Chasing the setting sun to get the SB2 home before dark provided an excuse for a last, fast ride—and the perfect opportunity for the Bimota to show its class. It carved through the narrow, winding lanes with great H e. Then, when the road opened out, the bike showed its pure H id, pushing me back in the single seat as it stormed toward a H speed of over 130 mph (209 km/h). The miles flew past and H i the SB2 was back with its owner, just as the sun dipped below the horizon. Such performance is nothing special by modern standards, but m: .reveling was very different in 1977, when this Bimota was Ht Back then such speed and agility from a roadgoing superbike He just a dream—unless you were one of the fortunate few owner of an SB2. Created with pure performance its only criterion, that Bimota was the most exotic and advanced sporting roadster of the SB2's brilliance is more easy to understand when you realize i-is, the first ever Bimota streetbike, was designed by none other than Massimo Tamburini, architect of the Ducati 916 and MV Agusta 750 F4. Tamburini was then the "Ta" of Bimota, the Rimini firm that he had founded in 1966 (initially to make heating and air-conditioning units) with Messrs Bianchi and Morri. The maestro's signature is plain in the SB2.
The Bimota's styling is as dramatic, if less sleek, as that of the 916 and F4. And like those bikes, the SB2, powered by the four-cylinder engine from Suzuki's GS750, backs up its radical look with a beautiful and advanced chassis incorporating steel frame tubes, state-of-the-art cycle parts, and an abundance of stylish details. Chassis engineering was Bimota's specialty from its earliest motorcycling days. The first ever Bimota bike, the HB1 of 1972, was a Honda CB750-powered machine built for that year's Imola 200-mile (322 km) race. The firm provided the chassis for the Yamaha on which Johnny Cecotto won the 350cc world championship in 1975, and the Harley-Davidsons that Walter Villa rode to both 250 and 350cc titles in the following season.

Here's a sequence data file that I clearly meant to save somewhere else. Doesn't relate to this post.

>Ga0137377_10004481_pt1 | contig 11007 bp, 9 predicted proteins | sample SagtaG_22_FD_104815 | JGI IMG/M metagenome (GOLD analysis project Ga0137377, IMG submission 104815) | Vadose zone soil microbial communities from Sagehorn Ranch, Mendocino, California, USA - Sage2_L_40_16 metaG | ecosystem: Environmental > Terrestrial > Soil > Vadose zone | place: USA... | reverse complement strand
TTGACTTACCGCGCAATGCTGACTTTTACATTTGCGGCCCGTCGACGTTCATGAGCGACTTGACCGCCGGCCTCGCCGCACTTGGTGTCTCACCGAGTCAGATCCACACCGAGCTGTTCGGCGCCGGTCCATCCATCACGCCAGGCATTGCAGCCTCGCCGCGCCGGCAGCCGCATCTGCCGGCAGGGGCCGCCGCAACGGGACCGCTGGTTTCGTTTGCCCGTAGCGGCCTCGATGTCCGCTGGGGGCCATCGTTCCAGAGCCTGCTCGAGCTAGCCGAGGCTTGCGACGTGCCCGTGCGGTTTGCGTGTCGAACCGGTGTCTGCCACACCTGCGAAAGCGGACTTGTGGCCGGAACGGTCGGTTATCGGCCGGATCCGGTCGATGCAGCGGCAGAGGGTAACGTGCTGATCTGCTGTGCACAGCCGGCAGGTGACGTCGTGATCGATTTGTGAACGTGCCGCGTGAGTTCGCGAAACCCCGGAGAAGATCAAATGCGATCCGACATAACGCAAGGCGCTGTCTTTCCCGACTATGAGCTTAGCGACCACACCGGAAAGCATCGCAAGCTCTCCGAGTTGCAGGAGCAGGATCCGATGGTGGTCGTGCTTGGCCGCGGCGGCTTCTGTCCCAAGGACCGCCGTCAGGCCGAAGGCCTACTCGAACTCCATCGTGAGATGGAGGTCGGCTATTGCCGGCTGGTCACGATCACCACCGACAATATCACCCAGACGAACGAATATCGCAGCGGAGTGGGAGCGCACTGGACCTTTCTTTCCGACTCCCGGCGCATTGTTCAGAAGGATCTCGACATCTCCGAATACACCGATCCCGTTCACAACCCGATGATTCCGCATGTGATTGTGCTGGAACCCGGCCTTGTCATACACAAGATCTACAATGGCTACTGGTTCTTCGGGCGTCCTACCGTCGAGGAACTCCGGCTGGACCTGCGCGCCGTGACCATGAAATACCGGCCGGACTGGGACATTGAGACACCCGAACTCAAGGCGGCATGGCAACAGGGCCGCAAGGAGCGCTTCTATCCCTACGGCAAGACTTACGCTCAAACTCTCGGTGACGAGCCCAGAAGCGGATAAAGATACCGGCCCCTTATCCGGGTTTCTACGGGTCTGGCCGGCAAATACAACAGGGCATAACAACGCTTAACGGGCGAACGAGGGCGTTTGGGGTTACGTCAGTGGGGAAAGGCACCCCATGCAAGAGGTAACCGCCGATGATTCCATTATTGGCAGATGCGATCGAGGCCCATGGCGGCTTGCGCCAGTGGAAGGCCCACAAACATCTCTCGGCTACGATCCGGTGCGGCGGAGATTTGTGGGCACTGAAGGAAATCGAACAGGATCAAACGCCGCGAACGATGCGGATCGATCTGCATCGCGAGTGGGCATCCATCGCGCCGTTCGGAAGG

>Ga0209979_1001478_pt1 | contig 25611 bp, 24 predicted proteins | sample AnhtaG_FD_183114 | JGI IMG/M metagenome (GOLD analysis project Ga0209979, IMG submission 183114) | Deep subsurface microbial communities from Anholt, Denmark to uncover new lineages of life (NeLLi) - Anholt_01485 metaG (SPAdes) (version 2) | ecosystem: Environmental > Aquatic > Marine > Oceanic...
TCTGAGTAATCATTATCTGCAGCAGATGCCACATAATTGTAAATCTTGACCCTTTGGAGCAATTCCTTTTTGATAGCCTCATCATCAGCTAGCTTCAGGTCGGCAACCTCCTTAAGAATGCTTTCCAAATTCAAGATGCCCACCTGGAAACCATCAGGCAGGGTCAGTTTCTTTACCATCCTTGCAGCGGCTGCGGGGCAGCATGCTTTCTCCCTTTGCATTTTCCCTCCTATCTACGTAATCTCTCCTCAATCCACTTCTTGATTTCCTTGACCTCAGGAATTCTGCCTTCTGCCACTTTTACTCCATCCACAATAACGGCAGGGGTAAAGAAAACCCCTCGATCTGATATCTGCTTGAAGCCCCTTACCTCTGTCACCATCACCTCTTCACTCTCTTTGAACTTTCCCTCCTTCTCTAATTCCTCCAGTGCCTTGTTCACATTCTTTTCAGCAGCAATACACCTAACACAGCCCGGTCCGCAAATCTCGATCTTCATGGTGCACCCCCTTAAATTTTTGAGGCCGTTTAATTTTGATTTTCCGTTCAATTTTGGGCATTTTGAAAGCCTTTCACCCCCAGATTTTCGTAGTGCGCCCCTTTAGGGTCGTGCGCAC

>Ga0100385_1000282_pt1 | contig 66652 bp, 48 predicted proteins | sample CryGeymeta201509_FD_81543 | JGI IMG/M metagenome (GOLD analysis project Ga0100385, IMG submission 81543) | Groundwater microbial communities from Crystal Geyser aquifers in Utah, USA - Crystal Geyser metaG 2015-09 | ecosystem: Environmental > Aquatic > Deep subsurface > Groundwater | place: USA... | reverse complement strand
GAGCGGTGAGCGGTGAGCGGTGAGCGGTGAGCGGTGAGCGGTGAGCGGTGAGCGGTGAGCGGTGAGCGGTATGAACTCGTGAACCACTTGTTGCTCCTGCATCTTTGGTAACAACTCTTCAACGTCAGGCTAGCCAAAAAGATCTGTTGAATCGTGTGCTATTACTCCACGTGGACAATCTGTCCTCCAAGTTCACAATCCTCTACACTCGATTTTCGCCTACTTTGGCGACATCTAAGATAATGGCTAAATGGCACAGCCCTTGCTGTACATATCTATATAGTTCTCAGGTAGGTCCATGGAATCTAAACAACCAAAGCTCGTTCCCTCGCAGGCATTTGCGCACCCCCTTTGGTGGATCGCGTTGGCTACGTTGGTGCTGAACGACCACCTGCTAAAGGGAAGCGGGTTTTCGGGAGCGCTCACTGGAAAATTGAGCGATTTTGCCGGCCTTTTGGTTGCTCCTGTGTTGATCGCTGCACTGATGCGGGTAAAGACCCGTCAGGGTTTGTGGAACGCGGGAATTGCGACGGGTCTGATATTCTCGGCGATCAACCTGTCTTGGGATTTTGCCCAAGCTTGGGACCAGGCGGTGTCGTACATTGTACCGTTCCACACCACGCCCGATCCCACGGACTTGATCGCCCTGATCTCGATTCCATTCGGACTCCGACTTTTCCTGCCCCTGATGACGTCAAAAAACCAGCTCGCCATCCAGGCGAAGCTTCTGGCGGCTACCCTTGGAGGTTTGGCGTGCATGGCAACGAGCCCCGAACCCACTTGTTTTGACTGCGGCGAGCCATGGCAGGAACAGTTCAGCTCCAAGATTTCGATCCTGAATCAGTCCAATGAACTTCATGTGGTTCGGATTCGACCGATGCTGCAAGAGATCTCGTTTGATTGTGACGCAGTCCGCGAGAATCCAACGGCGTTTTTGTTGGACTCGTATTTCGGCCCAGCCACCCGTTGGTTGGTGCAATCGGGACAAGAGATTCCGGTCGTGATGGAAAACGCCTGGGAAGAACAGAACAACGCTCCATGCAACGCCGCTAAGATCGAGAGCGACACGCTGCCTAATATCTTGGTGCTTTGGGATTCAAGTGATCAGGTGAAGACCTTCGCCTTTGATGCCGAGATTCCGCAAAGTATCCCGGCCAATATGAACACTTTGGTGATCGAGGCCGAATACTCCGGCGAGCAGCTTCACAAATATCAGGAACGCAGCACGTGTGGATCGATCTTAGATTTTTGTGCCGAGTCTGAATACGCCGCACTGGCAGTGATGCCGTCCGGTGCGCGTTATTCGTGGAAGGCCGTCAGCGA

Tamburini's SB2 frame was made of chrome-molybdenum steel tubing of varying diameters. It had a heavily braced steering head area, used the engine as a stressed member, weighed just 10 kg (22 lb), and featured conical couplings that enabled the front and rear frame sections to be split, allowing rapid engine removal. Steering geometry could be adjusted by rotating eccentric bearings in the yokes.